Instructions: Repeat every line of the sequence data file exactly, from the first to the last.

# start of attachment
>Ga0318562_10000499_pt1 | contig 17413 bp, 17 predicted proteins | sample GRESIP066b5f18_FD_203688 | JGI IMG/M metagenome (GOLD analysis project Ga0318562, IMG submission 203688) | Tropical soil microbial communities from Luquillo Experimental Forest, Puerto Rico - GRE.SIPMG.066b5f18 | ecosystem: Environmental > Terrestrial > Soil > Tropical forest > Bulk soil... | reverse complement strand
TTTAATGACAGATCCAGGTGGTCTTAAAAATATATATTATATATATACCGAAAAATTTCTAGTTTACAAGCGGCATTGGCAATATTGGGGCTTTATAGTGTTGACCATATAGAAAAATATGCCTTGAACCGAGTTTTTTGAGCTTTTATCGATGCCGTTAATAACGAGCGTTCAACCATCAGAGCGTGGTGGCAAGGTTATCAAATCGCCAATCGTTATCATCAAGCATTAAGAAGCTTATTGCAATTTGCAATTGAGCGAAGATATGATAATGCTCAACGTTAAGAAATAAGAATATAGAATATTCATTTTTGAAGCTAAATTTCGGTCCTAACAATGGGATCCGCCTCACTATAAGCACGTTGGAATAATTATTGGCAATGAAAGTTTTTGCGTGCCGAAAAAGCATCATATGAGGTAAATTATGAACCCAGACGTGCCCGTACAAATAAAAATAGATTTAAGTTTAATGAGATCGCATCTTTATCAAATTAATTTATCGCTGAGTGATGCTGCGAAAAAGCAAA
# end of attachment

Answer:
>Ga0318562_10000499_pt1 | contig 17413 bp, 17 predicted proteins | sample GRESIP066b5f18_FD_203688 | JGI IMG/M metagenome (GOLD analysis project Ga0318562, IMG submission 203688) | Tropical soil microbial communities from Luquillo Experimental Forest, Puerto Rico - GRE.SIPMG.066b5f18 | ecosystem: Environmental > Terrestrial > Soil > Tropical forest > Bulk soil... | reverse complement strand
TTTAATGACAGATCCAGGTGGTCTTAAAAATATATATTATATATATACCGAAAAATTTCTAGTTTACAAGCGGCATTGGCAATATTGGGGCTTTATAGTGTTGACCATATAGAAAAATATGCCTTGAACCGAGTTTTTTGAGCTTTTATCGATGCCGTTAATAACGAGCGTTCAACCATCAGAGCGTGGTGGCAAGGTTATCAAATCGCCAATCGTTATCATCAAGCATTAAGAAGCTTATTGCAATTTGCAATTGAGCGAAGATATGATAATGCTCAACGTTAAGAAATAAGAATATAGAATATTCATTTTTGAAGCTAAATTTCGGTCCTAACAATGGGATCCGCCTCACTATAAGCACGTTGGAATAATTATTGGCAATGAAAGTTTTTGCGTGCCGAAAAAGCATCATATGAGGTAAATTATGAACCCAGACGTGCCCGTACAAATAAAAATAGATTTAAGTTTAATGAGATCGCATCTTTATCAAATTAATTTATCGCTGAGTGATGCTGCGAAAAAGCAAA